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Moscow Should Hand Over Fugitive Weapons Trafficker

U.S. is derelict in not demanding action from its war-on-terror ally.

July 23, 2002|WILLIAM F. WECHSLER and LEE S. WOLOSKY

Most Americans would be shocked to learn that one of the Taliban's favorite arms smugglers is now living freely and openly in a country that is supposed to be an ally in the U.S. war against terrorism--and that the Bush administration has done nothing about it.

Another story of double-dealing by Saudi Arabia or divided loyalties in Pakistan? No, this problem is in Russia. It offers a glimpse into the global infrastructure of terrorism and international crime, and why Russia's role in international affairs is still unclear.

When Vladimir V. Putin became president, it appeared that Russia would take control of its future from the oligarchs and criminals. And it still might. Putin has taken a number of impressive steps to begin to reform Russian society. Yet the story of Victor Bout raises some of the old questions.

According to at least four separate United Nations reports, Bout, a former Soviet military officer fluent in five languages, built an international arms trafficking network that delivers arms to all of Africa's major conflict zones. Bout has also reportedly worked on behalf of the Al Qaeda-linked Abu Sayyaf group in the Philippines and Libyan leader Moammar Kadafi, whom Washington still considers a sponsor of terrorism. And for years Bout also secretly helped the Taliban obtain tons of heavy artillery, assault rifles and other weaponry.

Despite the overwhelming evidence against him, and his connection to a regime that gave sanctuary to Osama bin Laden and his terrorist network, Bout is not running for his life. On the contrary, he is living quite comfortably in Russia. To date, Putin has not touched him. And why should he? Neither President Bush nor any senior administration official has asked him to.

That is a far different approach than the one taken by President Clinton. After identifying Bout as a threat to U.S. interests in 2000, the U.S. began to work with Britain, South Africa and Belgium to disrupt Bout's activities and take down his organization.

Earlier this year, those efforts came into the open when the Belgians issued an international arrest warrant for Bout. The Interpol warrant dislodged him from his base in the United Arab Emirates and made him an international fugitive. But Bout fled to Russia, where he appears to be enjoying official protection.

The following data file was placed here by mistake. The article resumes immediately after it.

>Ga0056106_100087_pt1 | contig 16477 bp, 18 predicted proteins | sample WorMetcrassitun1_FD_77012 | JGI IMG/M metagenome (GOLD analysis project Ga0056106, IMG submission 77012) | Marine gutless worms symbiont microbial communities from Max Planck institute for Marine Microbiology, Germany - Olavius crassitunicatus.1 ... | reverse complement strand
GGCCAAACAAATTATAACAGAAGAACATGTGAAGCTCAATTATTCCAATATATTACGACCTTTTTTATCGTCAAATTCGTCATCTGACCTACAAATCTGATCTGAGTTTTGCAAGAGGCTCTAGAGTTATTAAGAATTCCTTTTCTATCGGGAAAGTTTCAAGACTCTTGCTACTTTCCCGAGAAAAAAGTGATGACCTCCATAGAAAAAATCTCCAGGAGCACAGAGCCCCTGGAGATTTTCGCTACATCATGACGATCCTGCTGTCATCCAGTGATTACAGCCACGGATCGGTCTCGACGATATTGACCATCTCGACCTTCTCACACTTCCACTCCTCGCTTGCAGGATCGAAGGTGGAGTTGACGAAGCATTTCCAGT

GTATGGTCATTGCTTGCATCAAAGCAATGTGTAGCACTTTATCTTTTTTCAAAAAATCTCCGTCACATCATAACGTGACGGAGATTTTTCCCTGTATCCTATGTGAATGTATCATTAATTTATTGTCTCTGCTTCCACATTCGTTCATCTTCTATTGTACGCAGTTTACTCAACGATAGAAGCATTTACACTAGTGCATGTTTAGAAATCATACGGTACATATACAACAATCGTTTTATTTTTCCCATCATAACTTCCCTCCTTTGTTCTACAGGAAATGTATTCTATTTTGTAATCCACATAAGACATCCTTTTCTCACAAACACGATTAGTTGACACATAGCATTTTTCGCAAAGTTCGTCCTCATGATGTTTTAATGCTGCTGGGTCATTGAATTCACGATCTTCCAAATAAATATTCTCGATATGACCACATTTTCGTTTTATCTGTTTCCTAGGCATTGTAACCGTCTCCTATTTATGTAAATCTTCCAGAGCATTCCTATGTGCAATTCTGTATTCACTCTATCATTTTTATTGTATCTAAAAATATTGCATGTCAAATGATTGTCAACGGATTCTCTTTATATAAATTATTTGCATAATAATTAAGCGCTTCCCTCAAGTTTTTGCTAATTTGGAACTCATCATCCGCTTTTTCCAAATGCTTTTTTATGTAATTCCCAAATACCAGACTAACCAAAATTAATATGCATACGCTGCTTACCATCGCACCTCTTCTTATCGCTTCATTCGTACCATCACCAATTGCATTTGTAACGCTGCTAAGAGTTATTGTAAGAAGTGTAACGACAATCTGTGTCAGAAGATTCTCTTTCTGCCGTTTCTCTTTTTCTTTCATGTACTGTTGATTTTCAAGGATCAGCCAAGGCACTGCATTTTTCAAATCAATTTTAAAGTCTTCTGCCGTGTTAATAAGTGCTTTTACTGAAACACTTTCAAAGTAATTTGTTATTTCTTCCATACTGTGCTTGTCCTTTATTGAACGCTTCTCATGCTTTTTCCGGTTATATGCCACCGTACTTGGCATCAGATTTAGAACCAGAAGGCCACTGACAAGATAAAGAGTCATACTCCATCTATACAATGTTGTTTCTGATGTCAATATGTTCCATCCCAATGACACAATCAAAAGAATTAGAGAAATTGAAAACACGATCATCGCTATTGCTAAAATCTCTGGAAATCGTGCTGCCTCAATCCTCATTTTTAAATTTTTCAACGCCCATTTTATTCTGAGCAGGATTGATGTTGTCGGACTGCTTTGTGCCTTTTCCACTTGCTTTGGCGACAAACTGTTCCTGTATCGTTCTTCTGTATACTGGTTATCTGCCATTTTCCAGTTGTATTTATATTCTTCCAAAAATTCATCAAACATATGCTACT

On Feb. 28, the same day that Bout walked into a Moscow radio station to maintain his innocence, a spokesman for Interpol's Russian bureau suggested that Bout was not even in Russia.

Today, he remains a free man in Moscow, sheltered by a Russian government that is reportedly skeptical of the allegations against him.

Bush should press Putin to hand Bout over to international law enforcement authorities. Bush should explain to Putin that Bout's organization--and groups like it--threaten common Russian and U.S. security interests. It is clear that Russian law enforcement agencies will not act without Putin's direct intervention.

In fueling the deaths of innocents, Bout's organization offends Russian and American values. And in arming rogues and terrorists, it undermines our common objectives in promoting international security and the rule of law.

Bout's continuing impunity also sends the wrong message about the future of a country still teetering between the rule of law and criminality. To create a stable international order, the U.S. and Russia need to address post-Cold War threats together.

A good way to start would be to take down Victor Bout.

*

William F. Wechsler was director of transnational threats on the National Security Council under President Clinton. Lee S. Wolosky held the same post under presidents Clinton and George W. Bush.

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